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Is Australia’s methamphetamine problem falling down the cracks (slight pun intended!)?

If you thought it was just Antarctica that has a major ice problem you’d be wrong, Australia is facing an ice problem of epidemic proportions.

After reading recent articles over the last two months on a couple of substantial drug busts thwarted by the Australian Federal Police, it got me thinking about the sheer volume of drugs being imported into Australia.

The table below summarises just ten of these drug busts, where the street value of seized methamphetamine, coke and marijuana taken off the streets of Australia is well in excess of AUD$5 billion dollars.

  • July ’19 – AUD$400 million – Read me
  • June ’19 – AUD $1.2 billion – Read me
  • May ’19 – AUD $60 million – Read me
  • April ’19 – AUD $500 million – Read me
  • March ’19 – AUD $135 million – Read me
  • February ’19 – AUD $1.3 billion – Read me
  • January ’19 – AUD $107 million – Read me
  • April ’17 – AUD $898 million – Read me
  • March ’17 – AUD $1.5 billion – Read me
  • February ’17 – AUD $180 million – Read me

For every 1 shipment that is busted, it is probable that another 8 or 9 are getting through so the real-street value of illicit drugs could easily be AUD$45 billion.

With the confiscation rates of criminal proceeds being estimated at an incredibly low 1%, 99% of these proceeds would equate to around AUD$44.5 billion, which could be sitting in the hands of organised criminal networks (and this is from drugs being imported only into Australia).

So where is all this money going and what harm is being done as a result?

Well for a start, a proportion of the AUD$45 billion in funds is no doubt reinvested in funding future drug harvesting, manufacture, importation and distribution so that it’s not really a big deal for the syndicates if they have a couple of billion dollars of drugs confiscated – cost of doing business.

Much of the proceeds of crime is funnelled through Australian businesses, including banks, credit unions, casinos, stockbrokers, online gaming platforms, high value dealers (cars, boats, jewellery, high end fashion stores) and the hotel, pubs and clubs sector.

In Australia, there are over 1,650 clubs and 3,000 pubs with thousands of gaming machines that collectively have billions of dollars in cash going through them each year and are rife for exploitation by organised criminal networks operating throughout Australia.

So if you are a regulated business the chances are pretty high that your organisation could be used to launder drug money.

What is the true cost of the ice problem in Australia?

Whilst the amount of cash generated from drugs is high in Australia, particularly as the price of a gram of cocaine in Australia at AUD$300 is one of the highest in the world according to Havocscope, the true cost is not to the size of the resulting ill-gotten gains but the devastating social cost that comes with epidemic drug use.

According, to the organisation Cracks in the Ice, 1.3 million Australians have used ice in the last 12 months, which is a pretty scary number considering this represents more than 20% of the adult population of this country.

Of the 1.3 million users of ice in the last year, how many of these are on the path to drug addiction?  Even if the addiction rates were as low as 25%, that’s over 300,000 meth addicts roaming our cities and towns.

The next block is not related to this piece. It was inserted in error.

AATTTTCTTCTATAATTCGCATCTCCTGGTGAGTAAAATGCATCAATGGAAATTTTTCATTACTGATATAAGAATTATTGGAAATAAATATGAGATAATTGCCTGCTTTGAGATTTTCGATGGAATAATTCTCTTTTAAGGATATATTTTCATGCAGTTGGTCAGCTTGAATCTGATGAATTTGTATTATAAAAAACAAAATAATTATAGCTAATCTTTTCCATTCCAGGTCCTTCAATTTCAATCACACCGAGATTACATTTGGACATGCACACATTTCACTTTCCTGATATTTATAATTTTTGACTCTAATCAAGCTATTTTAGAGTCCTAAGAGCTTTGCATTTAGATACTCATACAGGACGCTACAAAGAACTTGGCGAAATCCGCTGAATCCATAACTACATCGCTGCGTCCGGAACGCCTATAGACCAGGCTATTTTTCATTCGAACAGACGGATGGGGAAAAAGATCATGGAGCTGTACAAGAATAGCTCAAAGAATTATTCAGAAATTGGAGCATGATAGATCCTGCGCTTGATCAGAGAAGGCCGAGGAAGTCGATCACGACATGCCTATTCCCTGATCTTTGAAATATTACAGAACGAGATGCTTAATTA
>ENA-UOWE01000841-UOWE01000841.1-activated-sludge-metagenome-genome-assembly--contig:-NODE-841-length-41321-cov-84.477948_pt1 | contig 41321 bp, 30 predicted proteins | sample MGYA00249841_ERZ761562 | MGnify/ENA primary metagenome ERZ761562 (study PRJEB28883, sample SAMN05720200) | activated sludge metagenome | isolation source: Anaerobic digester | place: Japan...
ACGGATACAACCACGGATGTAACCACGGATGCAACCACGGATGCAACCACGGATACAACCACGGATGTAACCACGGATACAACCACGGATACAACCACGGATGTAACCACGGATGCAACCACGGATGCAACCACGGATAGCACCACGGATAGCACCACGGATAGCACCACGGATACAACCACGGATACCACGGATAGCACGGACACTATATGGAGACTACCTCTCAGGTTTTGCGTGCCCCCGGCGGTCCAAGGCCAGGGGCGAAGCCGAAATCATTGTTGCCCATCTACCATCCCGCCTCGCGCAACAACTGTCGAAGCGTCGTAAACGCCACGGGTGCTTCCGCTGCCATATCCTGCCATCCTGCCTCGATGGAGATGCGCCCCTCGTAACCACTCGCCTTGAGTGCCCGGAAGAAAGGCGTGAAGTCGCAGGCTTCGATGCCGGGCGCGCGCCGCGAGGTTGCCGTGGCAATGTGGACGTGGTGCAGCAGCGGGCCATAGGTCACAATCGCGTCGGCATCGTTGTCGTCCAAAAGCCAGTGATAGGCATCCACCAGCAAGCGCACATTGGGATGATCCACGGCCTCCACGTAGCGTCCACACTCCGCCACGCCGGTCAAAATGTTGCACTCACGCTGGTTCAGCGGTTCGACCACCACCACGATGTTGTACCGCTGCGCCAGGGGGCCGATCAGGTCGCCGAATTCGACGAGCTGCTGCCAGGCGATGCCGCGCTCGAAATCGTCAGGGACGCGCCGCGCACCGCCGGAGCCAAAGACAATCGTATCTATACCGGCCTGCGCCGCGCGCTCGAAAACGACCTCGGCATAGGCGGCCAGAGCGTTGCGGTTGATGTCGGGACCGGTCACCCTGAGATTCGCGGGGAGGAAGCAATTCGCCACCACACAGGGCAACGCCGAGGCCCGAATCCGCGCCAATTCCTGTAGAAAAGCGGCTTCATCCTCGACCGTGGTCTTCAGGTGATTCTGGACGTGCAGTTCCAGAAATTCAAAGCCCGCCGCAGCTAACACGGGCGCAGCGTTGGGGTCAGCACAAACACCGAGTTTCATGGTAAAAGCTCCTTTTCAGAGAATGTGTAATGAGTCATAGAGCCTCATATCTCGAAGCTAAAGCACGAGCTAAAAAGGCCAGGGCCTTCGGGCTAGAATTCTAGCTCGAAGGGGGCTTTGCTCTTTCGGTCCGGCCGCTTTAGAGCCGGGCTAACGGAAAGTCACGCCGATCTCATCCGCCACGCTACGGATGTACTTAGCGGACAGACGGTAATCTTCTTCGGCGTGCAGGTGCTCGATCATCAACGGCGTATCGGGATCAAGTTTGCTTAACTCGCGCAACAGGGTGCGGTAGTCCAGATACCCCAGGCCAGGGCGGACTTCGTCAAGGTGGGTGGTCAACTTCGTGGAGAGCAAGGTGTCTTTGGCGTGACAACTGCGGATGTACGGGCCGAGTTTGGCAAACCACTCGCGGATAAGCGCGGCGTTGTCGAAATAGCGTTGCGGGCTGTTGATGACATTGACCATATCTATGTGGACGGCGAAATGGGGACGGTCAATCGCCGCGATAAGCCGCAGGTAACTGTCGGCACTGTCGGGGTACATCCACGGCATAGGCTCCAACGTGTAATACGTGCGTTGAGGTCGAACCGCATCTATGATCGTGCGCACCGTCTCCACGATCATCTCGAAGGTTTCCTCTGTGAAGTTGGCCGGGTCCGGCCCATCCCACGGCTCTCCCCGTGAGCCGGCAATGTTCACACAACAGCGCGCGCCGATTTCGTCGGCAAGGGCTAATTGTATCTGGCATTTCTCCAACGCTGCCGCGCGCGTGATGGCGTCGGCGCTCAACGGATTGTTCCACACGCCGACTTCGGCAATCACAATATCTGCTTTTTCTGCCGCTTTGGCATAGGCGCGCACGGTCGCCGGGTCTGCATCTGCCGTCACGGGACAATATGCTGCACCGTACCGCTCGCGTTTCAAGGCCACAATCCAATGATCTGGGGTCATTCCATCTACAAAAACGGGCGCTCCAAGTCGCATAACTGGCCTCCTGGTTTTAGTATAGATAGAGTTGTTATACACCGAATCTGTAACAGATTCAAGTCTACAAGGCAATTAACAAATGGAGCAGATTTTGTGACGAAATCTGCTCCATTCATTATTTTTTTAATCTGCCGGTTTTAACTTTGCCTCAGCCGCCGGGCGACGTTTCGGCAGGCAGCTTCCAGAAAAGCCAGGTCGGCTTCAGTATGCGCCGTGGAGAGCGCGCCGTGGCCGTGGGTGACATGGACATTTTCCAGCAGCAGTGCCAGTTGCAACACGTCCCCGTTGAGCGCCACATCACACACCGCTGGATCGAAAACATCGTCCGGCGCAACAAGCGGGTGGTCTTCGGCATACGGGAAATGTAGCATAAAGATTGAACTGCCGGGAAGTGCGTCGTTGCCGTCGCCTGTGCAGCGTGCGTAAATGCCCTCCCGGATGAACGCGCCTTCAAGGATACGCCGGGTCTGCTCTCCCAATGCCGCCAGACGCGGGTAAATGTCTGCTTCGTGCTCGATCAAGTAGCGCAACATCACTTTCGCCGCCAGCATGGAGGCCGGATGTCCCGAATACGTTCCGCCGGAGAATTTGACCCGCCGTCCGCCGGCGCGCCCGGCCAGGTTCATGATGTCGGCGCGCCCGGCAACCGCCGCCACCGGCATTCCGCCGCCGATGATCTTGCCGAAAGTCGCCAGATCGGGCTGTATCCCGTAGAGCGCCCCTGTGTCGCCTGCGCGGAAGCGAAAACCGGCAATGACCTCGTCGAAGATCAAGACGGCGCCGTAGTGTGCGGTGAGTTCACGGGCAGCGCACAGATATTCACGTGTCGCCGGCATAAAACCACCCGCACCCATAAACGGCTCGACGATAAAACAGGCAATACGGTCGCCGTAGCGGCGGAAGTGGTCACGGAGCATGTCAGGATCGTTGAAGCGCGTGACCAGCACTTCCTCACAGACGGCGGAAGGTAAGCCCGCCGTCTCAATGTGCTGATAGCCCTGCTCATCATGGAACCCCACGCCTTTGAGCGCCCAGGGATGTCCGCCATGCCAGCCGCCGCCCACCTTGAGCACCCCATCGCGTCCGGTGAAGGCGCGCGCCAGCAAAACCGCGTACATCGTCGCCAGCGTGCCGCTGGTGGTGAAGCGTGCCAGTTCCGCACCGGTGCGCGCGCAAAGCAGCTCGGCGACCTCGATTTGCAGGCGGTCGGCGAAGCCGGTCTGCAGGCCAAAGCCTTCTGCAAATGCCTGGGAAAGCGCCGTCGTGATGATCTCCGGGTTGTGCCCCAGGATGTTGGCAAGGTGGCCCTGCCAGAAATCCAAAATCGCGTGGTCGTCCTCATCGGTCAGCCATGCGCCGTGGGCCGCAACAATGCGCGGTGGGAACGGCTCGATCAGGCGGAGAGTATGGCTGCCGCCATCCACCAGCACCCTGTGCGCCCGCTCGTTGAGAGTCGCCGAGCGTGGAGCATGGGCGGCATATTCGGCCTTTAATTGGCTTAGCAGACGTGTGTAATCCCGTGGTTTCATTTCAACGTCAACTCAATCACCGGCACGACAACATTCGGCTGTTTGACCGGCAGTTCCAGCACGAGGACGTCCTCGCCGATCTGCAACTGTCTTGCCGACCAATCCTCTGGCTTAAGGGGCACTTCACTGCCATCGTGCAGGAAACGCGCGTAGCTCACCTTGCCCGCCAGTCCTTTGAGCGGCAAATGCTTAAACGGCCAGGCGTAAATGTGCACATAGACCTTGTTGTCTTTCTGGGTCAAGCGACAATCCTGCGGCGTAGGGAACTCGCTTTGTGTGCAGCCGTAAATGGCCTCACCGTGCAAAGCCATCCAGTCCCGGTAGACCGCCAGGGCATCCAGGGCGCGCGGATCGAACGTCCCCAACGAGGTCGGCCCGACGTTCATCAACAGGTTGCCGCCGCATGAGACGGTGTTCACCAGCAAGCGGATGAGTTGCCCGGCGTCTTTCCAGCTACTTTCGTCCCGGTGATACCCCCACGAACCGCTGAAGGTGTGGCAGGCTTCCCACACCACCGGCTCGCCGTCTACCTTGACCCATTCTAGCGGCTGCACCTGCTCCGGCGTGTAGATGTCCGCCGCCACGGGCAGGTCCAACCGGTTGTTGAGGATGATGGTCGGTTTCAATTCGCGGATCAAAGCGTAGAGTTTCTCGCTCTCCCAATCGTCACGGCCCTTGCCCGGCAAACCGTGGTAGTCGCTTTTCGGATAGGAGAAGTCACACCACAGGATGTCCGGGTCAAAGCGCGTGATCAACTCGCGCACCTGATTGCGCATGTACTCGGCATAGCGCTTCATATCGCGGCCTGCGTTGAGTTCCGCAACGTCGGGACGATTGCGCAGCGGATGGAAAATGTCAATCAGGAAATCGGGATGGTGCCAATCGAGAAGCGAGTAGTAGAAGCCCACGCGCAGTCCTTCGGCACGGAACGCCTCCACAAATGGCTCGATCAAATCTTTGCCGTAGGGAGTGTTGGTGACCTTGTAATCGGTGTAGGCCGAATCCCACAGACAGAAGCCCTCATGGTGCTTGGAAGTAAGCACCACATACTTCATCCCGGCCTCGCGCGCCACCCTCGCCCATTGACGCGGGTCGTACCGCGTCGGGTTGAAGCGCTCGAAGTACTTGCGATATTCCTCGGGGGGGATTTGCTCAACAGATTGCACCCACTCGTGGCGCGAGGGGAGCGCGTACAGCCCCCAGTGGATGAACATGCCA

Let’s face it, ice is not for the feint-hearted, so the proportion or recreational drug users snorting coke or smoking weed on the weekends would be a lot higher than 1.3 million – so the percentage of drug users in Australia is likely to be far higher than 20%.

The social impact of drug addiction

We are seeing a number of related problems including; drug addiction1; increase in drug overdoses2 and drug-related suicides3; breakdown of families4; increase in meth addicted babies5; increased gang and domestic violence6; increased crime rates7 and increased costs for health care, policing, rehab centres and jails8.

Why should I care if I am on a Board of a regulated business?

If you are a Board Director and your company offers ‘designated services’ under the AML/CTF Act in Australia, you are considered to be a reporting entity and have a responsibility to understand the potential risk exposure to your business being exploited for money laundering and terrorism financing purposes and are personally accountable for ensuring that your organisation has appropriate and proportionate procedures to mitigate and manage these risks.

Understanding money laundering and terrorism financing risks is not that straight-forward and should not be treated as a once-off ‘tick the box’ exercise – the stakes for getting this right have never been higher – we all have a role to play in protecting the country we love from the social problems caused through drugs and the money launderers who use reputable businesses as vehicles to launder the proceeds of their crimes.

If you would like to find out more about how Arctic Intelligence is helping regulated businesses across different industry sectors and countries to manage their financial crime risk and compliance exposures please contact [email protected] 


  1. Australian drug use on the rise
  2. Australian overdose deaths increasing and the demographics are changing
  3. Confluence of suicide and drug overdose epidemics in young Australian males: common causality
  4. The impact of substance abuse and addiction on families
  5. Drug ice a large factor in rising child protection
  6. Weapons, drugs and crime: the Australian experience
  7. Drug related offending continues to increase in Australia
  8. Australia spending more on prisons and policing than other comparable countries.

Author: Anthony Quinn, CEO Arctic Intelligence.$400m – July 19 –

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